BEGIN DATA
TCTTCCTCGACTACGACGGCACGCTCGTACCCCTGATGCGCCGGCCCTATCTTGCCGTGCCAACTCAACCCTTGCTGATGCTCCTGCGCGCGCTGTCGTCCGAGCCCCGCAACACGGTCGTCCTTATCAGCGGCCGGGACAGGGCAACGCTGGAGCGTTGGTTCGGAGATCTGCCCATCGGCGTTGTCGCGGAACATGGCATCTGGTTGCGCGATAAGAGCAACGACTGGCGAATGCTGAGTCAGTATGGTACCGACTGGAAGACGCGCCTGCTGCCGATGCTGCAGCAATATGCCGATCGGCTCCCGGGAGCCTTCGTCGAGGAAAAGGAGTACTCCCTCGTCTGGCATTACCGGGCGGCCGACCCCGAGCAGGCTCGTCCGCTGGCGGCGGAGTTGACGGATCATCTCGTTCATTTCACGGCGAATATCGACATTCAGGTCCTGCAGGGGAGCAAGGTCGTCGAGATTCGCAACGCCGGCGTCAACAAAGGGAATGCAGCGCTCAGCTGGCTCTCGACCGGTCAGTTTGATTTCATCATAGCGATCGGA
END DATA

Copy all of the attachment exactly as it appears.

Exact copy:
TCTTCCTCGACTACGACGGCACGCTCGTACCCCTGATGCGCCGGCCCTATCTTGCCGTGCCAACTCAACCCTTGCTGATGCTCCTGCGCGCGCTGTCGTCCGAGCCCCGCAACACGGTCGTCCTTATCAGCGGCCGGGACAGGGCAACGCTGGAGCGTTGGTTCGGAGATCTGCCCATCGGCGTTGTCGCGGAACATGGCATCTGGTTGCGCGATAAGAGCAACGACTGGCGAATGCTGAGTCAGTATGGTACCGACTGGAAGACGCGCCTGCTGCCGATGCTGCAGCAATATGCCGATCGGCTCCCGGGAGCCTTCGTCGAGGAAAAGGAGTACTCCCTCGTCTGGCATTACCGGGCGGCCGACCCCGAGCAGGCTCGTCCGCTGGCGGCGGAGTTGACGGATCATCTCGTTCATTTCACGGCGAATATCGACATTCAGGTCCTGCAGGGGAGCAAGGTCGTCGAGATTCGCAACGCCGGCGTCAACAAAGGGAATGCAGCGCTCAGCTGGCTCTCGACCGGTCAGTTTGATTTCATCATAGCGATCGGA